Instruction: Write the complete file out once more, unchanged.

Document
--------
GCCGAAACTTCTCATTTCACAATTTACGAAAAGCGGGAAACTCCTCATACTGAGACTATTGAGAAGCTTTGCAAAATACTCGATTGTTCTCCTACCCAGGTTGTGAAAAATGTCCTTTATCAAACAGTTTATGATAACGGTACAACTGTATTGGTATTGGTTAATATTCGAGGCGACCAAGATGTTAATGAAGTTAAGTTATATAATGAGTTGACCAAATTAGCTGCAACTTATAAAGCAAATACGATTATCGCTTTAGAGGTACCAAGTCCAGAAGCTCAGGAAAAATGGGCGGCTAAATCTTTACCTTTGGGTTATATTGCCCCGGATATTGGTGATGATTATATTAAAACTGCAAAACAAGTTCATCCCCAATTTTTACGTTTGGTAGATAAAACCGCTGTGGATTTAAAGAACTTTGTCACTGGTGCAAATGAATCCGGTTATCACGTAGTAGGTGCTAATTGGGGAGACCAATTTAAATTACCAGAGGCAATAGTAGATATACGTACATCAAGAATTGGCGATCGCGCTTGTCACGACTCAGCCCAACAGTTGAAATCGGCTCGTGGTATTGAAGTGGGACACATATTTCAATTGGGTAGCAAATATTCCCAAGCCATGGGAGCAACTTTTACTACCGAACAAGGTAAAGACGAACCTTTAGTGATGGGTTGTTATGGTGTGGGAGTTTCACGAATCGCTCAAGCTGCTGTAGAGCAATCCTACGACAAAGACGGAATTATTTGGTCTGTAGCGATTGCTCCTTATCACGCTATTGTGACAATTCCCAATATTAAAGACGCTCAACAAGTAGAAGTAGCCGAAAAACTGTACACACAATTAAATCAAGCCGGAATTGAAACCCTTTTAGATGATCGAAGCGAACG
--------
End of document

GCCGAAACTTCTCATTTCACAATTTACGAAAAGCGGGAAACTCCTCATACTGAGACTATTGAGAAGCTTTGCAAAATACTCGATTGTTCTCCTACCCAGGTTGTGAAAAATGTCCTTTATCAAACAGTTTATGATAACGGTACAACTGTATTGGTATTGGTTAATATTCGAGGCGACCAAGATGTTAATGAAGTTAAGTTATATAATGAGTTGACCAAATTAGCTGCAACTTATAAAGCAAATACGATTATCGCTTTAGAGGTACCAAGTCCAGAAGCTCAGGAAAAATGGGCGGCTAAATCTTTACCTTTGGGTTATATTGCCCCGGATATTGGTGATGATTATATTAAAACTGCAAAACAAGTTCATCCCCAATTTTTACGTTTGGTAGATAAAACCGCTGTGGATTTAAAGAACTTTGTCACTGGTGCAAATGAATCCGGTTATCACGTAGTAGGTGCTAATTGGGGAGACCAATTTAAATTACCAGAGGCAATAGTAGATATACGTACATCAAGAATTGGCGATCGCGCTTGTCACGACTCAGCCCAACAGTTGAAATCGGCTCGTGGTATTGAAGTGGGACACATATTTCAATTGGGTAGCAAATATTCCCAAGCCATGGGAGCAACTTTTACTACCGAACAAGGTAAAGACGAACCTTTAGTGATGGGTTGTTATGGTGTGGGAGTTTCACGAATCGCTCAAGCTGCTGTAGAGCAATCCTACGACAAAGACGGAATTATTTGGTCTGTAGCGATTGCTCCTTATCACGCTATTGTGACAATTCCCAATATTAAAGACGCTCAACAAGTAGAAGTAGCCGAAAAACTGTACACACAATTAAATCAAGCCGGAATTGAAACCCTTTTAGATGATCGAAGCGAACG